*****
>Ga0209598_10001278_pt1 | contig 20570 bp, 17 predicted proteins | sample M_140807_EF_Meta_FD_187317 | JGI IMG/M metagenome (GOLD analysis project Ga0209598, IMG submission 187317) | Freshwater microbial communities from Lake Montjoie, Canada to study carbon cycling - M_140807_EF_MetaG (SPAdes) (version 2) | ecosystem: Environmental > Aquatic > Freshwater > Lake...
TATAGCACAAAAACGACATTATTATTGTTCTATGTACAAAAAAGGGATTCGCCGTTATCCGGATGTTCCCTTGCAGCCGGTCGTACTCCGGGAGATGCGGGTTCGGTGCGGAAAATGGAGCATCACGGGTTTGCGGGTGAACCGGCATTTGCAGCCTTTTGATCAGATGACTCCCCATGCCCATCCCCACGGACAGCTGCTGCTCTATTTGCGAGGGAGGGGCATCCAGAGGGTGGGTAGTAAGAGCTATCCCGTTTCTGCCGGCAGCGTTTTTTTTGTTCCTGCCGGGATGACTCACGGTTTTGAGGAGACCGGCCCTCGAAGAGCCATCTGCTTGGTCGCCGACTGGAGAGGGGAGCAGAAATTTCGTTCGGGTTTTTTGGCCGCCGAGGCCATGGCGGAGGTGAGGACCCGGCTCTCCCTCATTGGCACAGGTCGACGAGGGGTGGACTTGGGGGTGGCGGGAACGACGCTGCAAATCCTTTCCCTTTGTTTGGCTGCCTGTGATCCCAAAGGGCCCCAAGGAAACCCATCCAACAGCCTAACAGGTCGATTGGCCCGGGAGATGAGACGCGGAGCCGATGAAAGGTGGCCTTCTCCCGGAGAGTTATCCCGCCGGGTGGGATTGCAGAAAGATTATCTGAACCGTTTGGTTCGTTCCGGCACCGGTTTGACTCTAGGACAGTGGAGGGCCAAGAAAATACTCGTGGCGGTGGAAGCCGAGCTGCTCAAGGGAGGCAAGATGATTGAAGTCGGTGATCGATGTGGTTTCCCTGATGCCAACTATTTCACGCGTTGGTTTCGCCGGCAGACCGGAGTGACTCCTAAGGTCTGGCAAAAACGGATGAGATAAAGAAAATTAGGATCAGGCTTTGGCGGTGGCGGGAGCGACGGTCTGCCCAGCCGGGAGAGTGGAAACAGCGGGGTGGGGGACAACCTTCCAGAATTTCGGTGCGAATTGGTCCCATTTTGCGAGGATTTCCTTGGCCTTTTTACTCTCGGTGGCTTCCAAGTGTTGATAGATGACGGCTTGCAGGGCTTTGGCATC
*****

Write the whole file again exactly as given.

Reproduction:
>Ga0209598_10001278_pt1 | contig 20570 bp, 17 predicted proteins | sample M_140807_EF_Meta_FD_187317 | JGI IMG/M metagenome (GOLD analysis project Ga0209598, IMG submission 187317) | Freshwater microbial communities from Lake Montjoie, Canada to study carbon cycling - M_140807_EF_MetaG (SPAdes) (version 2) | ecosystem: Environmental > Aquatic > Freshwater > Lake...
TATAGCACAAAAACGACATTATTATTGTTCTATGTACAAAAAAGGGATTCGCCGTTATCCGGATGTTCCCTTGCAGCCGGTCGTACTCCGGGAGATGCGGGTTCGGTGCGGAAAATGGAGCATCACGGGTTTGCGGGTGAACCGGCATTTGCAGCCTTTTGATCAGATGACTCCCCATGCCCATCCCCACGGACAGCTGCTGCTCTATTTGCGAGGGAGGGGCATCCAGAGGGTGGGTAGTAAGAGCTATCCCGTTTCTGCCGGCAGCGTTTTTTTTGTTCCTGCCGGGATGACTCACGGTTTTGAGGAGACCGGCCCTCGAAGAGCCATCTGCTTGGTCGCCGACTGGAGAGGGGAGCAGAAATTTCGTTCGGGTTTTTTGGCCGCCGAGGCCATGGCGGAGGTGAGGACCCGGCTCTCCCTCATTGGCACAGGTCGACGAGGGGTGGACTTGGGGGTGGCGGGAACGACGCTGCAAATCCTTTCCCTTTGTTTGGCTGCCTGTGATCCCAAAGGGCCCCAAGGAAACCCATCCAACAGCCTAACAGGTCGATTGGCCCGGGAGATGAGACGCGGAGCCGATGAAAGGTGGCCTTCTCCCGGAGAGTTATCCCGCCGGGTGGGATTGCAGAAAGATTATCTGAACCGTTTGGTTCGTTCCGGCACCGGTTTGACTCTAGGACAGTGGAGGGCCAAGAAAATACTCGTGGCGGTGGAAGCCGAGCTGCTCAAGGGAGGCAAGATGATTGAAGTCGGTGATCGATGTGGTTTCCCTGATGCCAACTATTTCACGCGTTGGTTTCGCCGGCAGACCGGAGTGACTCCTAAGGTCTGGCAAAAACGGATGAGATAAAGAAAATTAGGATCAGGCTTTGGCGGTGGCGGGAGCGACGGTCTGCCCAGCCGGGAGAGTGGAAACAGCGGGGTGGGGGACAACCTTCCAGAATTTCGGTGCGAATTGGTCCCATTTTGCGAGGATTTCCTTGGCCTTTTTACTCTCGGTGGCTTCCAAGTGTTGATAGATGACGGCTTGCAGGGCTTTGGCATC